Director: Fred Niblo
Screenwriters: June Mathis, Lew Wallace

Institute History

  • 1988 Sundance Film Festival


Ben-Hur is a classic silent film of epic proportions, and its restoration (including color sequences) by archivists Kevin Bronlow and David Gill is a major event. From the novel by former Union General Lew Wallace, the film chronicles the epic tale of Ben-Hur, Prince of Jerusalem, beginning about 20 years after the birth of Christ. It features two sequences in particular, that will forever be a part of American collective cinematic memory: the great sea battle in which Ben-Hur, a galley slave, rescues his Roman Commander; and the spectacular chariot race between Ben-Hur and his life-long nemesis, Messala.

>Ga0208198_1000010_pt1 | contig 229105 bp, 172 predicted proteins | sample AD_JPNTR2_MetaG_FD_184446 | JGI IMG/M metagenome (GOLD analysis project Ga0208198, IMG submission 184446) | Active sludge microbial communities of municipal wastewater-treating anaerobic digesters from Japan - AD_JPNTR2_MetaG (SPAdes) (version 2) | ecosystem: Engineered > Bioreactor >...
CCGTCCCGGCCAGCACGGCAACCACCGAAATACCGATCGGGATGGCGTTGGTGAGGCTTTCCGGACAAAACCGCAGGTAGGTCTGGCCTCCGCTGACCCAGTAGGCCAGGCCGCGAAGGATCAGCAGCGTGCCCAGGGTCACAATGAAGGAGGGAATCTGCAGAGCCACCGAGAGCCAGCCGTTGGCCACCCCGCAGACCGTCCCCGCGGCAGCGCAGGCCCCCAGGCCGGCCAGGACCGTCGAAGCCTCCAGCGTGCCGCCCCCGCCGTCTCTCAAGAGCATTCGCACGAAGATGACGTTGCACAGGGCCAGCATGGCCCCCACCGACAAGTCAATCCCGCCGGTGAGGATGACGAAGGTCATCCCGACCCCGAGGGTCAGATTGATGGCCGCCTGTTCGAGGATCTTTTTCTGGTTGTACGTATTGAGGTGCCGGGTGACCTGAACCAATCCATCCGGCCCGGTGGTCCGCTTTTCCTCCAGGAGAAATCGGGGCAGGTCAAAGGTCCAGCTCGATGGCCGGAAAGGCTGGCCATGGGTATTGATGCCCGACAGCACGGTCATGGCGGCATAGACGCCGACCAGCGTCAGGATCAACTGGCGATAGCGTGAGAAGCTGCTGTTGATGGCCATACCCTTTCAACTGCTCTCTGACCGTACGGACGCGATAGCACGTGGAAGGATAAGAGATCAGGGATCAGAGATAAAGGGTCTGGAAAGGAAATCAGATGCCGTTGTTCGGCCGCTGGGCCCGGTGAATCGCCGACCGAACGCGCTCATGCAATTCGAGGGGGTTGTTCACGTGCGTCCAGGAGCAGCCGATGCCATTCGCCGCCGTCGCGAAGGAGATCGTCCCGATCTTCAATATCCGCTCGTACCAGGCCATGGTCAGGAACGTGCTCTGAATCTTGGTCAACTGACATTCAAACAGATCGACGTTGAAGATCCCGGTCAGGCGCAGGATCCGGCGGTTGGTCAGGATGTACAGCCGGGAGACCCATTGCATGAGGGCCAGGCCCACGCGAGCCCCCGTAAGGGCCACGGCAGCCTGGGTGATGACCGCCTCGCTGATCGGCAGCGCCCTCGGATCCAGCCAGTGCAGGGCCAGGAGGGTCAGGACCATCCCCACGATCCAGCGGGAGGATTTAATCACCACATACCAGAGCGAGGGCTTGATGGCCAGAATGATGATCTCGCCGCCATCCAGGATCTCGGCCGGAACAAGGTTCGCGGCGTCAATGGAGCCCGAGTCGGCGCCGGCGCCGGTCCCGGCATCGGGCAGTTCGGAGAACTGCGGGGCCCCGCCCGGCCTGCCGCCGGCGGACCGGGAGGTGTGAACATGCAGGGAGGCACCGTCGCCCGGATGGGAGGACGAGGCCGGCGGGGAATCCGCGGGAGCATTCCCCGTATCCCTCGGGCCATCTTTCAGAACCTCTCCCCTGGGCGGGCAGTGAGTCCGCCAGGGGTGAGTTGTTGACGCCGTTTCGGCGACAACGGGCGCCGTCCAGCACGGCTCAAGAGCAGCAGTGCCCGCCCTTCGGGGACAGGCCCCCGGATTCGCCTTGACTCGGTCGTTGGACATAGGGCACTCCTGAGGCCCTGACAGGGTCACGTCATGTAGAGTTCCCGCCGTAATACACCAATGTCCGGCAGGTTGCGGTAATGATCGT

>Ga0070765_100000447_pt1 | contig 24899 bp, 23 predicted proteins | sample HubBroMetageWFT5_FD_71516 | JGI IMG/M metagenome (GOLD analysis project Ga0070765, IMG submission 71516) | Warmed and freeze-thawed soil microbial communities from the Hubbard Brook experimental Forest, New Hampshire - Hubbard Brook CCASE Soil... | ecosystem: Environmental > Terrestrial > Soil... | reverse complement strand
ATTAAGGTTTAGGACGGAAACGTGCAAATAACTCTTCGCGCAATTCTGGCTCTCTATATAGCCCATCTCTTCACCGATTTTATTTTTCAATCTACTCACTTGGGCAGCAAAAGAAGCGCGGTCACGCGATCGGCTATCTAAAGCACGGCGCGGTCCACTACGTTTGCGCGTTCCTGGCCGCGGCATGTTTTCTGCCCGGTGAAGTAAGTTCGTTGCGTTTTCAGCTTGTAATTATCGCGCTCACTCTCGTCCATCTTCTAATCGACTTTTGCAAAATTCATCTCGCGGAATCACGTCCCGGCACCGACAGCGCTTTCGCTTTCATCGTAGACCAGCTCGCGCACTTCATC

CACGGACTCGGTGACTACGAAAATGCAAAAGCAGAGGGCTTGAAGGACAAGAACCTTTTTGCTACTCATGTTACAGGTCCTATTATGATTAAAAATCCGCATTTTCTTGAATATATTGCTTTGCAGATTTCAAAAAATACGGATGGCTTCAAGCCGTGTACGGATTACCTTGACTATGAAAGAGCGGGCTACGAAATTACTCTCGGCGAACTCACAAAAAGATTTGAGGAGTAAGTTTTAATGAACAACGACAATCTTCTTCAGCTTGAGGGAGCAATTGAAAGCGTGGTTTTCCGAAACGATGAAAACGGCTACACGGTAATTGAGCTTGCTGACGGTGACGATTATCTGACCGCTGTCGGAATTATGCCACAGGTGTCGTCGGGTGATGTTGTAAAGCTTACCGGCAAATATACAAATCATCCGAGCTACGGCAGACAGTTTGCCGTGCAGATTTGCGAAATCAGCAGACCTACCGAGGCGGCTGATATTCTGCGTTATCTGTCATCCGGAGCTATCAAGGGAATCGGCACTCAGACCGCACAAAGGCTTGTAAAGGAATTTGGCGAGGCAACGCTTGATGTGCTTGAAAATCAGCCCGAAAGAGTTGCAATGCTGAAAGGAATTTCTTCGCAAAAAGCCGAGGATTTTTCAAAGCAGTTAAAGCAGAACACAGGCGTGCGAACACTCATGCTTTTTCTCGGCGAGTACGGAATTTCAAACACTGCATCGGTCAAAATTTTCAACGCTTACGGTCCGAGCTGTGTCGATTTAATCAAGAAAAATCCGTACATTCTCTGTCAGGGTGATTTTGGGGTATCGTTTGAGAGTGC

With some films as D. W. Griffith’s Intolerance, Ben-Hur epitomizes the grand, melodramatic sweep of America’s silent cinema. The Festival presentation will include either the sound-on-film score recorded in 1931 by the MGM studio orchestra or a live performance of the same.

Screening Details

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